Getting to know Atlanta, fork in hand

If this column had a dateline, today’s would read “Somewhere between Paducah, Ky., and Nashville.”

It’s midnight, and I can’t decide which need is greater: food or caffeine. The pickings in the vending machine at this rest stop along I-24 are pretty slim, but the alternative is the soggy ham and cheese sandwich that I packed for the road. I shouldn’t have put the tomato on it, but how could I not? I grew that Big Boy. It was perfectly red, round and unblemished.

This is not the time to think about the rest of the tomatoes ripening in my garden back in St. Louis. It’s my turn at the wheel, and I need a clear head. I pay $1.25 for a coffee beverage dubiously labeled “cappuccino.” At least it’s hot. I look around at the scattering of big rigs, RVs and minivans and wonder if those drivers also contemplate the meager food and beverage choices at highway rest stops.

I’ve been thinking about food and drink since four hours earlier, when I bid goodbye to the Gateway Arch, the muddy waters of the mighty Mississippi River and a job as the executive editor of a culinary magazine called Sauce. In fact, the promise of fabulous food and drink is precisely why I’m heading south.

My tummy is rumbling, and it doesn’t help that I can’t get my mind off collard greens seasoned with fatback and the magical elixir that is potlikker. There’s creamy grits and sauce-slathered ribs and other seemingly typical Southern staples that I envision heaped on my plate as soon as I arrive in Atlanta.

And peaches. I really want a Georgia peach. I hope they’re still in season, otherwise I’m going to have to wait a whole 10 months to bite into the best pitted fruit on the planet. Fresh peanuts, too. What about boiled? I don’t have an opinion yet. Actually, I don’t understand why they boil peanuts in the South. Good question for folks at the Georgia Peanut Festival in October.

When not packing moving boxes, I’ve been asking a lot of questions about Atlanta’s scene and admittedly comparing it with the one I come from. St. Louis is a town generally known for beer and baseball. We like our pork steak and pride ourselves on toasted ravioli, an Italian delicacy deliciously bastardized by breading and a dip in the deep-fryer. There’s also every reason to save room for dessert when gooey butter cake is on the table. I wonder which among Atlanta’s iconic dishes will become my favorites.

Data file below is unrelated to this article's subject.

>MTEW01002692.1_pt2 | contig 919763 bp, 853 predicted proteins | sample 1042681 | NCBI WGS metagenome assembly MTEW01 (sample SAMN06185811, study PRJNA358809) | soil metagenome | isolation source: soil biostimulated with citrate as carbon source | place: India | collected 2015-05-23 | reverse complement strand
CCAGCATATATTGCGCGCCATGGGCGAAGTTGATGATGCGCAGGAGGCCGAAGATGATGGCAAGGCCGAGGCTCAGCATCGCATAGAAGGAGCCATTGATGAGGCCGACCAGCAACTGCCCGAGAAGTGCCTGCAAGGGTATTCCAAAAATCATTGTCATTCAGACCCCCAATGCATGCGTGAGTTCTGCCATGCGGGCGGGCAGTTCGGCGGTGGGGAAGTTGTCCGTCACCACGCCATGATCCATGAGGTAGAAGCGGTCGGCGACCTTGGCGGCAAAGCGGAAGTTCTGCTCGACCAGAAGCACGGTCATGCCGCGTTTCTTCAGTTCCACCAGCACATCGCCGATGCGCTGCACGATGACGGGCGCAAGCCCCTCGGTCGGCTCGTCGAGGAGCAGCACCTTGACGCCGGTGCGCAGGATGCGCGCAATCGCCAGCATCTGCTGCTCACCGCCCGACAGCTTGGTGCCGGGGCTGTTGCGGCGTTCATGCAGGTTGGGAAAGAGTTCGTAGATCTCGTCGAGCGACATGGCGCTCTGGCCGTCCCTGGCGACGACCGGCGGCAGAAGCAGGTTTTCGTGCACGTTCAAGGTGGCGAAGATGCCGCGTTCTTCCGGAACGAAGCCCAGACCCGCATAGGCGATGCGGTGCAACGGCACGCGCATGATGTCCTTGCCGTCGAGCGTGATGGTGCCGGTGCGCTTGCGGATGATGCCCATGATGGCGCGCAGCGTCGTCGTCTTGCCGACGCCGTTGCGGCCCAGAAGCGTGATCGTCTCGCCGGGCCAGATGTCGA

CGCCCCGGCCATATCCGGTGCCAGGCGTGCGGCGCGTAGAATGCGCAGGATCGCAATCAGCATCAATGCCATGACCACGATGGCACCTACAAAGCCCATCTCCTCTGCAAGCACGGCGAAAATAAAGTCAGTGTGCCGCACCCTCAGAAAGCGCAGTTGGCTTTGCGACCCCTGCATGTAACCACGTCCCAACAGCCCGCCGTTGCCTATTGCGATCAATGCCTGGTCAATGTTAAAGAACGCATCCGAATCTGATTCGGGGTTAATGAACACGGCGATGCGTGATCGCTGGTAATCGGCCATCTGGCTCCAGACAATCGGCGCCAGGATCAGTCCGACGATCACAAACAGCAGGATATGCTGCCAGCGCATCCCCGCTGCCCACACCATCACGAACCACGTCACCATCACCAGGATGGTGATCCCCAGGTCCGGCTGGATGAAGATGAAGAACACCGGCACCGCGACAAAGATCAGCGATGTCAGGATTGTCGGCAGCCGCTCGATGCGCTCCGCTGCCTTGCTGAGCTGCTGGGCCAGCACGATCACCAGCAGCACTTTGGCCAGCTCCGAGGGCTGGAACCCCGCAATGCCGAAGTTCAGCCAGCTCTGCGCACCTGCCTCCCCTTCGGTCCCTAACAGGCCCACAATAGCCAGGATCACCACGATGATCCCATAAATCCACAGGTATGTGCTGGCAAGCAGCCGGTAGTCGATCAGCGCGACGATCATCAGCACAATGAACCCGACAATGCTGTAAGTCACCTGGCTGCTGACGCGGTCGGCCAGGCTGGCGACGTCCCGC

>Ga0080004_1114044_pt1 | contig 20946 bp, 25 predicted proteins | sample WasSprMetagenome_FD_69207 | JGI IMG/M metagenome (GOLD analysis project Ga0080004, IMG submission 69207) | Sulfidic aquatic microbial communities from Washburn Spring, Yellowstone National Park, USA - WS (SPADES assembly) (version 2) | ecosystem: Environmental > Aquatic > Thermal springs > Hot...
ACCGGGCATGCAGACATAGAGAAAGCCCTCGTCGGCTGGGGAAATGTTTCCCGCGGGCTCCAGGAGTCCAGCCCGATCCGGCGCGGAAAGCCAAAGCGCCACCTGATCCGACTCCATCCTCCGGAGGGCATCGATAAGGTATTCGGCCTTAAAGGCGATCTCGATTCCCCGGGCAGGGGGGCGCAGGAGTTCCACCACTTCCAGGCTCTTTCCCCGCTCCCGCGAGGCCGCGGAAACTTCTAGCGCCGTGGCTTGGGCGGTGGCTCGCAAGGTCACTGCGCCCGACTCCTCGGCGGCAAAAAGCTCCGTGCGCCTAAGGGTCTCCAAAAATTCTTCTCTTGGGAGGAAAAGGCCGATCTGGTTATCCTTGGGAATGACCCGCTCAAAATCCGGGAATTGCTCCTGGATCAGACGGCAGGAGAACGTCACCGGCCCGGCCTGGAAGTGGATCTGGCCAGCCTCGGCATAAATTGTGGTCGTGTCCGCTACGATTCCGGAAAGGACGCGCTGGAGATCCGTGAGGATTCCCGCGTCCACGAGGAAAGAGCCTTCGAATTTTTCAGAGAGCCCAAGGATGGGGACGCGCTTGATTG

As the new food and dining editor for The Atlanta Journal-Constitution, I’m excited to get to know Atlanta with fork in hand. And, being bookish, it’ll be fun to sift through annals to understand the city’s culinary history and traditions. Whatever the latest fooderati destinations may be, those are informed by what came before.

Among everyone I’ve chatted with about the local landscape, it was my predecessor at the AJC, John Kessler, who, besides graciously sharing his vast knowledge bank of the dining scene (and a few tips on reviewing restaurants), got me revved up about Atlanta as a food city.

“The energy of the South percolates through Atlanta,” John said. And he’s right. That energy is especially strong right now.

Culinary eyes around the country are on the South, and on Atlanta in particular. They should be, considering impressive projects like Krog Street Market and Central Food Hall at Ponce City Market, along with the lineup of notable chefs that these developments have attracted.

In the case of Ponce City Market, it’s mind-blowing to think of Hugh Acheson, Sean Brock, Linton Hopkins, Anne Quatrano, Hector Santiago and other talented toques under the same roof. Get ready to loosen your belt this fall, people. We’ve got 300,000 square feet of food and shopping to do!

I’ll fit that in while eating my way through a hit list that grows longer by the minute. Go to Holeman and Finch for a burger, Luminary for French that’s still comfortably American, Buford Highway for ethnic everything. Atlanta’s food scene is so vast that you can get your fill of virtually any cuisine from around the world, much like food-tropolises New York, San Francisco and Chicago.

Every town has its go-to joints for pizza, Chinese, barbecue or beer. What makes Atlanta different from any other city is the people. Food is food, but dining is an experience that comes to life because of the faces involved. Everyone from the front to the back of the house to the farmer who grew the food on your plate has a hand in making eating out special.

And cooking at home is all the better when you’ve provisioned your kitchen with foodstuffs from local growers and purveyors you know by name. I’m looking forward to getting acquainted with this food community and the journeys that led them to where they are today. Their stories are as relevant to Atlanta in 2015 as a century-old pecan pie recipe.

Now that you know what I’m excited about, I hope to whet your appetite for what’s in store with the AJC’s food and dining coverage. Food is fuel, but it can be fun, too. So look for lively content, in print and online, that enables you to eat and drink well in Atlanta.

We’ll give you the 411 on highly anticipated openings and the pop-ups everyone’s buzzing about. We’ll dig deep for the hidden gems — dishes too tasty to share and cocktails so delicious that the whole table ends up ordering a round. And we’ll continue this newspaper’s tradition of excellence with restaurant reviews. Quality, engaging prose can and should live on the page with criticism that is fair, accurate and unbiased.

In short, we want The Atlanta Journal-Constitution to be your source for food news. It’s a tall order and, like low-and-slow ’cue, it’ll take a bit of time to cook, but we’ll make sure it’s worth the wait and that you come back for more.

Meanwhile, I just turned onto a street called Peachtree.

Hello, Atlanta. Let’s eat!